A2B Bikeshare Aims to Build a Better Bike-Sharing System

Millennials are famous for being not terribly keen on owning cars. Instead, they’re interested in alternative forms of transportation, such as public transit, on-demand hourly car rentals, and bike sharing. This is causing a major shift in the way car companies woo customers; January’s North American International Auto Show in Detroit, for instance, marked the first time a car company touted electric bikes among its offerings.

Ansgar Strother, co-founder and CEO of Ann Arbor, MI-based A2B Bikeshare, wants to capitalize on this trend, and he thinks he’s found a better way to approach bike sharing. He says he’s inspired by his own experiences trying to get bike sharing off the ground in addition to watching how other bike-sharing programs, like New York City’s Citi Bike, have unfolded.

Strother’s goal is to turn bike sharing into “an everyday convenience.” The problem, he says, is cost. Programs like Citi Bike involve kiosks that keep the bikes locked until a user swipes a credit card, which cost $4,000 to $6,000 per bike. There are also stationless bike-sharing programs, but they still cost about $3,000 per bike and they lack the structure and branding required to really inspire mass customer appeal.

“We tried going stationless, but it wasn’t as scalable and it didn’t create a brand image or security,” Strother says of early attempts to get his company off the ground. “There were no clear rows of bikes for the customer to identify.”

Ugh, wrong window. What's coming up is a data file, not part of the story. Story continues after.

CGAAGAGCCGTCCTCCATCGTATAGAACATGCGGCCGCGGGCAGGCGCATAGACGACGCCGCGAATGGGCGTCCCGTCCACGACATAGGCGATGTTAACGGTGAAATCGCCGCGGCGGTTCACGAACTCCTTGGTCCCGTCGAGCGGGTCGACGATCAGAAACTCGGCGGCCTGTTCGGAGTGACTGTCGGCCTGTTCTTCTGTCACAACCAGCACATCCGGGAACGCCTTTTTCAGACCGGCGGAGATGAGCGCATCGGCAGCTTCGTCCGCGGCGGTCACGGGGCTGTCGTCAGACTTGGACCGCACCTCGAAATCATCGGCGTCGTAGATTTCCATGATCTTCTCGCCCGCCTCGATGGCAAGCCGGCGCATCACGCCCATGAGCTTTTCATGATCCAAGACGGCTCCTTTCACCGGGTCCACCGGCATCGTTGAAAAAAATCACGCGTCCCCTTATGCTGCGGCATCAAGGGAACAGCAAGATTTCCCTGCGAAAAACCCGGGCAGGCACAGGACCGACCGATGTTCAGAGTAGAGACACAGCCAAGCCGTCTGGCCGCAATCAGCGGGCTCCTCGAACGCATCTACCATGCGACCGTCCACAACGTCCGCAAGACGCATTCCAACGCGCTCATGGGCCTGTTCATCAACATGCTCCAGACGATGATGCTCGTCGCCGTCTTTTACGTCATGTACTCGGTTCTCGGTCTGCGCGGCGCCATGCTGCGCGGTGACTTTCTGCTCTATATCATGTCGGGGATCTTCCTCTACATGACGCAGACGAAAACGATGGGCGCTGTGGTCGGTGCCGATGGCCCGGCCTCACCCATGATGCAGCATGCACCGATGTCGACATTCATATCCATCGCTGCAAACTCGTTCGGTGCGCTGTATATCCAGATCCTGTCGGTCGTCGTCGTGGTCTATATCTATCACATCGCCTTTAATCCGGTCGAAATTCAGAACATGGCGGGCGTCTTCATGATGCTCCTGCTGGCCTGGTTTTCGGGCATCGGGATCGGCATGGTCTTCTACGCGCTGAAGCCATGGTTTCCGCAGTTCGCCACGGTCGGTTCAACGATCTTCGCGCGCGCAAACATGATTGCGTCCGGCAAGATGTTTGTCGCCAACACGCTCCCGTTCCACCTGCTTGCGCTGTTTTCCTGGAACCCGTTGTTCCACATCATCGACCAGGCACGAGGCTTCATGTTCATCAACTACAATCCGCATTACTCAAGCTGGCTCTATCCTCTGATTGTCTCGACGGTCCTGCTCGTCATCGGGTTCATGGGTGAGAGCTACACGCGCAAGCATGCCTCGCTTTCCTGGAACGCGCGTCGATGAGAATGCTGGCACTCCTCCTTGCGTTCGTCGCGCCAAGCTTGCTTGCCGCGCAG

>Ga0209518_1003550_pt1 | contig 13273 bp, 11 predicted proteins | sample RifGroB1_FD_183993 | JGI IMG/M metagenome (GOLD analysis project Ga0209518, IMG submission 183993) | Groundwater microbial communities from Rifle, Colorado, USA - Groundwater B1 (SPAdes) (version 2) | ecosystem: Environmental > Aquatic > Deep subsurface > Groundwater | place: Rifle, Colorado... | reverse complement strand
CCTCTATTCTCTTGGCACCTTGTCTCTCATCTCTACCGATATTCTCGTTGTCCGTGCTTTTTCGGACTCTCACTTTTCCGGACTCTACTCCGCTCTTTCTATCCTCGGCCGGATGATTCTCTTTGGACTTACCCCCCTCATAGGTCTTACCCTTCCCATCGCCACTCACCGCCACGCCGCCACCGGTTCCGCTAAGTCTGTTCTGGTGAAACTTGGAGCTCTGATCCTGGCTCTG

After plenty of iteration, A2B Bikeshare has hit upon a kioskless “smart bike, dumb rack” model that puts the technology of a kiosk onto the bike itself. Through a touchscreen interface mounted on the handlebars, riders can use a credit card to rent the bike on the spot. The bike-mounted touchscreen also locks and unlocks the bike and offers turn-by-turn navigation. The so-called dumb rack is a simple metal rack with a proprietary locking mechanism that carries the A2B Bikeshare branding.

Strother says by eliminating tracking and locking hardware duplications of the kiosk and consolidating the required technology into one, bike-mounted touchscreen, the cost of each bike is reduced to about $2,000. “I researched our competitors and found that a lot of operations costs come from maintenance,” he explains. “So we figured out a way to crowdsource maintenance, because we found a lot of people in the community were qualified to fix bikes. We certify them to do one-off jobs on demand.”

A2B sells its system to non-profit organizations and municipalities, who then set fees for local users. “People are only willing to pay so much to rent a bike,” Strother points out. “After a while, they’ll just buy their own bike if it gets too expensive. With A2B Bikeshare, the rental costs are set by the community.”

A2B worked with the city of Lansing, MI, to set up a pilot fleet last summer before taking it down for the winter. Strother says it will return in spring, though the company would like to move away from working with municipalities—too much bureaucratic red tape—and move toward partnering with non-profits or small businesses that are willing to provide space for A2B’s racks.

Strother built his startup as a tenant in TechArb, the University of Michigan’s student startup incubator. He graduated from U-M in December and is now focused full-time on establishing his company along with three other full-time employees and a crew of U-M student interns. A2B is currently in the process of raising a $300,000 seed investment round.

Ironically enough, Strother says he’s not a big biker. He just thought bike sharing sounded like a great idea and wondered why it wasn’t everywhere. “My passion is for technology and where it can create new paradigms to better people,” he says. “I want to make money, do good, and make a positive impact.”

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